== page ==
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Soil Moisture Sensors Help Researchers To Grow Strawberries With Less Water


East Malling Research (EMR) is an independent research, development and consultancy organisation that serves the food chain and other sectors of the land-based industry. Research is underway at EMR in a Horticulture Link project (HL0187) co-funded by Defra and a grower industry consortium to find ways to reduce the amount of water required when growing strawberries.

Compared to some other crops, strawberries are not particularly big users of water, but they are a valuable crop for which irrigation is essential to maintain yields and quality, plus most UK strawberry production is in regions in which fresh water is currently abstracted at unsustainable rates. A key element in EMR’s research into strawberry irrigation has been the Decagon Devices soil moisture sensors and data loggers supplied by Labcell.

EMR has run numerous experiments using EC-20 (20cm-long volumetric water content), EC-TE (soil moisture, temperature and electrical conductivity), MPS-1 (dielectric water potential) and 10-HS (dielectric permittivity and volumetric water content) sensors to monitor soil moisture and other parameters. For the strawberry field trials, EC-20 sensors have been employed, together with a few MPS-1 sensors, to monitor soil water content and potential under a range of irrigation scheduling regimes. Field trials were performed in fifteen 12m-long beds; by the end of the 2009 cropping season, these beds contained 45 sensors, with data being logged by nine Em50 data loggers.

The sensors were buried at various depths within the rooting zone of the plants, with data logged continuously; data were logged hourly from Em50 loggers and downloaded twice-weekly to a handheld PC. While EMR used Microsoft Excel to analyse and plot the data, one of EMR’s project partners, Dr Martin Wood of Earthcare Environmental, used the Decagon DataTrac software to study the same data.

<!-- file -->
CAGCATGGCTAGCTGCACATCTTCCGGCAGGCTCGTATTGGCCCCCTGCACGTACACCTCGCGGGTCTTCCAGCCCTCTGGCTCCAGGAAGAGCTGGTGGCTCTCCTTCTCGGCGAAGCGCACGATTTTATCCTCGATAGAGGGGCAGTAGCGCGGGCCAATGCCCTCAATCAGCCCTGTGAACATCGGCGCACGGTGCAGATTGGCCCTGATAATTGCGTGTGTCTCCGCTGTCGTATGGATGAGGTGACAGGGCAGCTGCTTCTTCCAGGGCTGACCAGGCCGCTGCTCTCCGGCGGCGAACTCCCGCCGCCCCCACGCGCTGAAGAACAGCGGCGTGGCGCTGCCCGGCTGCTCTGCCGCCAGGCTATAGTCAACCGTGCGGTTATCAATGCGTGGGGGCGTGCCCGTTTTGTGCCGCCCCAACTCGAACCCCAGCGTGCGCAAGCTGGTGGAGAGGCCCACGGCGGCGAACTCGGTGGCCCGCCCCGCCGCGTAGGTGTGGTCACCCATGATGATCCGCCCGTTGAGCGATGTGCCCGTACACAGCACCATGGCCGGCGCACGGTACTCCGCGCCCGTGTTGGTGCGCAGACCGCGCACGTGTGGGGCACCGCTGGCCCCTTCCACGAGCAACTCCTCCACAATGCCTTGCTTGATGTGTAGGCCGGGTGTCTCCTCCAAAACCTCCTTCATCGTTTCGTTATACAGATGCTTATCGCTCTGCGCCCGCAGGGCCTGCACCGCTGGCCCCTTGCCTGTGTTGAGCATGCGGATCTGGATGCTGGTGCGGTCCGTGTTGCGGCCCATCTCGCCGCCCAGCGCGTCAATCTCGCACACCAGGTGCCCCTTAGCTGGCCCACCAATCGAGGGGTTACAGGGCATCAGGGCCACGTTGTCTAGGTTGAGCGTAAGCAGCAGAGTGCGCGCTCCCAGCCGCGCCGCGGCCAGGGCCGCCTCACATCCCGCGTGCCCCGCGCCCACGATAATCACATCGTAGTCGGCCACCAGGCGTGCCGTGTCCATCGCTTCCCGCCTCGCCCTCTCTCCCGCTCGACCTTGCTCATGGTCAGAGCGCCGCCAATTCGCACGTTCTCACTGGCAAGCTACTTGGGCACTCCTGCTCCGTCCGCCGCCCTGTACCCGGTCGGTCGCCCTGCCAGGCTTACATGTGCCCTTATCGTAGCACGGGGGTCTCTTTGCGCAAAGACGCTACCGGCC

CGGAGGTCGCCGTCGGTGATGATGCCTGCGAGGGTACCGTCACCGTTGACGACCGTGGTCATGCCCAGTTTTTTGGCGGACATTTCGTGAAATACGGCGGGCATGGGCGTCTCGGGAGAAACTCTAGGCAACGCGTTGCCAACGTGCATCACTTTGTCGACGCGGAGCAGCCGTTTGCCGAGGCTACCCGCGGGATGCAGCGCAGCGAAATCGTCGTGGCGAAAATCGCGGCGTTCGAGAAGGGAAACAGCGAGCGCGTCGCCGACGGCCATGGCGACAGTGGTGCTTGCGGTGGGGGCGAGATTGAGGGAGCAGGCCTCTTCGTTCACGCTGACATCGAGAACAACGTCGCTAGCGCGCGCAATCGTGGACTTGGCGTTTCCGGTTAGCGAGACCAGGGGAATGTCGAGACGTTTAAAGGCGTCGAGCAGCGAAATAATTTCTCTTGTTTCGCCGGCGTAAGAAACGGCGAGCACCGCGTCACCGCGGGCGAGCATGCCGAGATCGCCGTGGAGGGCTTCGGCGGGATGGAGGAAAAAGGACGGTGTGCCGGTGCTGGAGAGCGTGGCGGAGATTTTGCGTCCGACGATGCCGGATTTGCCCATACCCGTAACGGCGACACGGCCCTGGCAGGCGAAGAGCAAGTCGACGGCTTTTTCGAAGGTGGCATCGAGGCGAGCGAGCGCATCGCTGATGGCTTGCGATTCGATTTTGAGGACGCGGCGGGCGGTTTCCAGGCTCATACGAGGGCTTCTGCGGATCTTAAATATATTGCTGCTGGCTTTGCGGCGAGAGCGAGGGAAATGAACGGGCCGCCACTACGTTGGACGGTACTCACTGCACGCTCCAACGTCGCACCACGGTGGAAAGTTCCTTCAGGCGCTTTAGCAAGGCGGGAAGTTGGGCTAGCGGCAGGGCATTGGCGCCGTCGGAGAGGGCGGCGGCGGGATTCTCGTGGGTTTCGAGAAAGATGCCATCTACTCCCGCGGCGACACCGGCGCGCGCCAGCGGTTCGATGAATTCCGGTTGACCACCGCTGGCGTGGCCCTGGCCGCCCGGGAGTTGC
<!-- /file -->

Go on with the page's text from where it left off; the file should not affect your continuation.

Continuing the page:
In addition to the soil moisture sensors, EMR have used three Decagon leaf wetness sensors during plant establishment in the strawberry plot. In other field and pot experiments, EMR currently use Decagon sensors to measure soil moisture content, water potential, electrical conductivity and temperature under strawberry and potato plants.

Working with data collected from the various sensors, including those supplied by Labcell, EMR’s researchers aim to develop a Partial Rootzone Drying (PRD) irrigation technique for field grown strawberries; this tricks the strawberry plants into growing as if they are in dry soil, which causes them to conserve water by closing the stomata and reducing leaf growth.  By watering only half of the root zone on each occasion, the dry roots produce chemical signals that are required to trigger these shoot responses, while roots in the other half of the root zone receive sufficient water to maintain shoot turgor and fruit production.  Irrigation is applied through a drip tape, and is scheduled manually when the sensors indicate that the soil moisture has reached a predefined lower limit. Previous Defra funded research at EMR has shown that experimental PRD regimes on pot grown strawberry plants could maintain commercial yields and, in some cases, improve the flavour, texture and antioxidant properties of the fruit.

The next stage in this project is to run grower trials to identify an irrigation regime that is suitable for use in commercial strawberry production.  Moreover, the same approaches and technologies can be adapted to address the specific water requirements of a wide range of crops and horticulture industries.

Dr Wood has used Decagon soil moisture sensors and worked with Labcell previously, but EMR had not.  Dr Phillippa Dodds, one of EMR’s scientists, comments: “As a supplier, Labcell has always been very efficient. The pre- (and post-) sales assistance is always friendly and prompt; all requests for quotations and product information are answered quickly and in full. On the one occasion when technical assistance was required, Labcell responded quickly and put us in touch with the relevant member of staff at Decagon. We are happy with the performance of the Decagon instrumentation.

For more details call Labcell on 01420 568150 or e-mail

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